A Community Devoted to the Preservation and Practice of Celestial Navigation and Other Methods of Traditional Wayfinding
From: Frank Reed
Date: 2019 Jun 28, 20:20 -0700
Brad, you wrote:
"That's going to make it difficult to pick it out with your sextant, even under the best of circumstances. Does a sextant have sufficient light gathering characteristics to observe Pluto? I will go out on a tiny limb and say no, but will also readily admit I don't know the true answer"
Sure. You just need a larger than average star scope. Something with an aperture of 8 inches should be sufficient with correspondingly large index and horizon mirrors. Then you can shoot Pluto altitudes. :) But can you see the horizon when it's dark enough to see Pluto?! Ha ha ha. Yeah, it's all crazy.
The problem here, of course, is that an "astronomical ephemeris" is a cousin of the standard "Astronomical Almanac" and not the navigators' "Nautical Almanac". But it's made much more confusing because of the old naming scheme. The astronomers' "astronomical ephemeris" was formerly known as the Nautical Almanac! The naming system had become flipped around by the end of the 19th century. Back in, let's say, 1939, no navigator would have used the volume titled (on the spine) as "The Nautical Almanac". Instead navigators used "The American Nautical Almanac" or "The Abridged Nautical Almanac" (British) or one of various commercial equivalents, which later merged to become our "Nautical Almanac". So while this "Indian Astronomical Ephemeris" is no doubt an interesting curio, I really don't think it has much relevance to celestial navigation.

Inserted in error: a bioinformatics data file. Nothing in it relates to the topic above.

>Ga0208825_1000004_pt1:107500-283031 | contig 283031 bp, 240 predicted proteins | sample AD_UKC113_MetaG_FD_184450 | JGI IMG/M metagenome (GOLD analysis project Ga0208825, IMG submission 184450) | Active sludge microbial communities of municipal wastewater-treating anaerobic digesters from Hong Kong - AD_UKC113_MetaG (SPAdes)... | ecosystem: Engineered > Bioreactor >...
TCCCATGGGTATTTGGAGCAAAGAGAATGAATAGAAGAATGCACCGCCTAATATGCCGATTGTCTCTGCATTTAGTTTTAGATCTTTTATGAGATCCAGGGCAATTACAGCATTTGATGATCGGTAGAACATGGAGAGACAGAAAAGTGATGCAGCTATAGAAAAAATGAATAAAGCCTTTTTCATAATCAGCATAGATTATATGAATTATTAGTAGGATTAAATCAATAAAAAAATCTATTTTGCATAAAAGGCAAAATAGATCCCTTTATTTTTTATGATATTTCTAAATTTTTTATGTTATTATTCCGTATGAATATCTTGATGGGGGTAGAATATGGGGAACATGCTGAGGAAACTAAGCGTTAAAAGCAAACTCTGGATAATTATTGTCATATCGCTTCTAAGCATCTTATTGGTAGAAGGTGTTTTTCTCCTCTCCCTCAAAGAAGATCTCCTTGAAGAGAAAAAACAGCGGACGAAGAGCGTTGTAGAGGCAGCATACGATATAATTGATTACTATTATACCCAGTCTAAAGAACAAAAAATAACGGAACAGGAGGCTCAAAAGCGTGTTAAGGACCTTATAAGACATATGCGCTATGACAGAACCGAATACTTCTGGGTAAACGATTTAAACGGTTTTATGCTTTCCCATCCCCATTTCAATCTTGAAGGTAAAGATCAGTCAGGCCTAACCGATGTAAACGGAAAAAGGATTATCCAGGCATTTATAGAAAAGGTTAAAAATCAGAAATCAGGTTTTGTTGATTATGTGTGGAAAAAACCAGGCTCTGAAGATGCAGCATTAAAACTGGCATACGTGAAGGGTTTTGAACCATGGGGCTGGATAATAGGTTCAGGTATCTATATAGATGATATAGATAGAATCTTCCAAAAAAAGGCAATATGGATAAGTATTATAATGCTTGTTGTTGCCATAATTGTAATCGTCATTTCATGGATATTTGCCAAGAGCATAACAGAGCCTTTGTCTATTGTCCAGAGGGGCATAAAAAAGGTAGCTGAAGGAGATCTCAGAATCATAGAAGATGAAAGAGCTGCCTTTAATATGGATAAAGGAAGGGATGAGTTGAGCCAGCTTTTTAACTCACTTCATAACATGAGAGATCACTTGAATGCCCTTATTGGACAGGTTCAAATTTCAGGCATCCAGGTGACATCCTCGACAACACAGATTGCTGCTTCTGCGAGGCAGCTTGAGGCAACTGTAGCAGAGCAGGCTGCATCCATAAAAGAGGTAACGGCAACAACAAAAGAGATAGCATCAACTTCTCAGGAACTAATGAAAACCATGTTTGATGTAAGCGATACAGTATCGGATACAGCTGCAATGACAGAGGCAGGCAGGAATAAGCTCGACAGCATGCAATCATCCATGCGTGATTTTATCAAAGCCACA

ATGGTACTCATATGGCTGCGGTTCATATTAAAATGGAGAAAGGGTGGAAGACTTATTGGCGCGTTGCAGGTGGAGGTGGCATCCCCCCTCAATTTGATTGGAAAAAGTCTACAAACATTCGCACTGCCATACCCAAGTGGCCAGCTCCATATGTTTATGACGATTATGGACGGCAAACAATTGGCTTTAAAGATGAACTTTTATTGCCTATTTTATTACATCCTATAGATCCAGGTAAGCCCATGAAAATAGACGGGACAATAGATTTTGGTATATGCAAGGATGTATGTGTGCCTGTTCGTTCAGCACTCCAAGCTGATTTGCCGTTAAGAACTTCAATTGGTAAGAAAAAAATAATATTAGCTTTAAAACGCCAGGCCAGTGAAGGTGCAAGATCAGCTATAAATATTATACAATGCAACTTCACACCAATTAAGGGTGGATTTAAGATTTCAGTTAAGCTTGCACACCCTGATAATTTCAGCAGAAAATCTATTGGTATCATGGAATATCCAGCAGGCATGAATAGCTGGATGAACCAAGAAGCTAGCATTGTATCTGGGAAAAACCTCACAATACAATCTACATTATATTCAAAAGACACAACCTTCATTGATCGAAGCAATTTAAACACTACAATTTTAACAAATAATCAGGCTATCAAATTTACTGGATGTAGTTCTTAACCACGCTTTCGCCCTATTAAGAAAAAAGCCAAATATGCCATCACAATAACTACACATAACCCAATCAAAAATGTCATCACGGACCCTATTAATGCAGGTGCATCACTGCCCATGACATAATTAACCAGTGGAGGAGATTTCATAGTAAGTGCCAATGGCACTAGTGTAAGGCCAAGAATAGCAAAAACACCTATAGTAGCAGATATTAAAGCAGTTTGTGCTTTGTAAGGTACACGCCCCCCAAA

By the way, for Tony, while I was on Neil deGrasse Tyson's "StarTalk" we spoke at length about Moana (and some other movies --very little about actual navigation), and coincidentally Tyson is often counted as the "man who killed Pluto" (well before the IAU decision). And also coincidentally, my first "publication" in the world of science (when I was a teenager) was about demoting Pluto. That was back in 1980, and my point at that time was that other minor planets, formerly counted among the "principal planets", had already been demoted. Astronomy and celestial navigation books published c.1825 listed "eleven planets" in the Solar System. Four of those were demoted (informally but decisively) in later decades. The logic for demoting Pluto was reasonable in 1980 and remains reasonable today. At the same time, Pluto is indeed a "planet". It's a dwarf planet. It's a minor planet. Pluto is the "King of the Kuiper Belt". It is, so far, the brightest and largest of the Trans-Neptunian Objects, though Eris is the most massive by a significant margin. Pluto is one among many... If contingent history had gone just a little differently and Pluto had been discovered in the year 1995 instead of, by amazing luck, in 1930, the mistake would never have been made. Pluto would never have been counted as a major planet. Is it an extraordinary, even amazing, minor planet? Yes. But it's not a major planet.